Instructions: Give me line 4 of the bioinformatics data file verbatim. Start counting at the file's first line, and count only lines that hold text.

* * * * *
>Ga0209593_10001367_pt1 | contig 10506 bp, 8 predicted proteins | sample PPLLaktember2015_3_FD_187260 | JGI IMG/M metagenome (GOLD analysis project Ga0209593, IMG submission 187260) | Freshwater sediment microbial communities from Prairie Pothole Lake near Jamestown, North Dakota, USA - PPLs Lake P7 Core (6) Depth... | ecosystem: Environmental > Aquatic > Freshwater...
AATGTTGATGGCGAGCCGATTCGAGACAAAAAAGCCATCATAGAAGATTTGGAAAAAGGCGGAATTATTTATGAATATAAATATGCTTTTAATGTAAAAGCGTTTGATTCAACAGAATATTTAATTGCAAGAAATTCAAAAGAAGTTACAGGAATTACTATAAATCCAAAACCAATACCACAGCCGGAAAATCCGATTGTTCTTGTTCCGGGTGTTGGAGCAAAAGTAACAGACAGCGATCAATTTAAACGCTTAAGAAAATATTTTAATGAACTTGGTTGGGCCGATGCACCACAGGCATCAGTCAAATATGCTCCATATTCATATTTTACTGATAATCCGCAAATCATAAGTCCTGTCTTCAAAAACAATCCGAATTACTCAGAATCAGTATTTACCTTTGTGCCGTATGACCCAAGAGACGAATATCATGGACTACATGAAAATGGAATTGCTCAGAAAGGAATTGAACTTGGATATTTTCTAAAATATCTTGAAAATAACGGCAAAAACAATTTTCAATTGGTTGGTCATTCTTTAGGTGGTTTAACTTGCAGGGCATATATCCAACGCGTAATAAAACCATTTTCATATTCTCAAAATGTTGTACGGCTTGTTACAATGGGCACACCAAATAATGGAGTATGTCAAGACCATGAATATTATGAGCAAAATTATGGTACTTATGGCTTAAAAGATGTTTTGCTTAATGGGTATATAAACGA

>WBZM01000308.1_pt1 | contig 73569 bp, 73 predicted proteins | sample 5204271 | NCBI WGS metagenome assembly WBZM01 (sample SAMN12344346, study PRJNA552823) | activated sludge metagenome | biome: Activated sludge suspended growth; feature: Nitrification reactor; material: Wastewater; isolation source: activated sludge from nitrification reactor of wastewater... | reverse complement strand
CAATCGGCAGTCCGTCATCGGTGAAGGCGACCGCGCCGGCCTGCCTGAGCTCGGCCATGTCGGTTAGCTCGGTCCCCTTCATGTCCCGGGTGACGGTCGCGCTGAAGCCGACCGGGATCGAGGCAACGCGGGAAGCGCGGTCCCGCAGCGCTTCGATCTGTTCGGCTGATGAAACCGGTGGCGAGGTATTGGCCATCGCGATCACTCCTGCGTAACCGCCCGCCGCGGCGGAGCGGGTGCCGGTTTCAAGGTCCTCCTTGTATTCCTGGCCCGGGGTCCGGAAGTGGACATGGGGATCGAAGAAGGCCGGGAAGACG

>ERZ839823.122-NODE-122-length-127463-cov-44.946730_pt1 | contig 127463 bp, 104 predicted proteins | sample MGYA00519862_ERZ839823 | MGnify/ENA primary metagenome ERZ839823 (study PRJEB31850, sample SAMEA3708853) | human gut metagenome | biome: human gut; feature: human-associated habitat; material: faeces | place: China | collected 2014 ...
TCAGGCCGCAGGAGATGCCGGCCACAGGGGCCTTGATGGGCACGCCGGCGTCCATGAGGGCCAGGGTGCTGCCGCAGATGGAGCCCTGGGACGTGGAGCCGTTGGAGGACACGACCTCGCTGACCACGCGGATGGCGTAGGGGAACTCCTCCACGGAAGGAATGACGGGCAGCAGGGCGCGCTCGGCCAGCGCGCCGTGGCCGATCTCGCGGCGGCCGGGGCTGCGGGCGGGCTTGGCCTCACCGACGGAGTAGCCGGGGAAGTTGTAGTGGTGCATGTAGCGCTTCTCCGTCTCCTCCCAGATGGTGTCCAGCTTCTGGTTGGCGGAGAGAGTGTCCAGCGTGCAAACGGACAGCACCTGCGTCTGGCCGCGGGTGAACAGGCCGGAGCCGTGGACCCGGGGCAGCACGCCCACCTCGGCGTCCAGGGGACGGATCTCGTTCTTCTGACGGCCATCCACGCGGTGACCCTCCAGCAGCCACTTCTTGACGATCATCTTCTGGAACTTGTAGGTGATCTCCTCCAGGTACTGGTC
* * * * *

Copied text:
CAATCGGCAGTCCGTCATCGGTGAAGGCGACCGCGCCGGCCTGCCTGAGCTCGGCCATGTCGGTTAGCTCGGTCCCCTTCATGTCCCGGGTGACGGTCGCGCTGAAGCCGACCGGGATCGAGGCAACGCGGGAAGCGCGGTCCCGCAGCGCTTCGATCTGTTCGGCTGATGAAACCGGTGGCGAGGTATTGGCCATCGCGATCACTCCTGCGTAACCGCCCGCCGCGGCGGAGCGGGTGCCGGTTTCAAGGTCCTCCTTGTATTCCTGGCCCGGGGTCCGGAAGTGGACATGGGGATCGAAGAAGGCCGGGAAGACG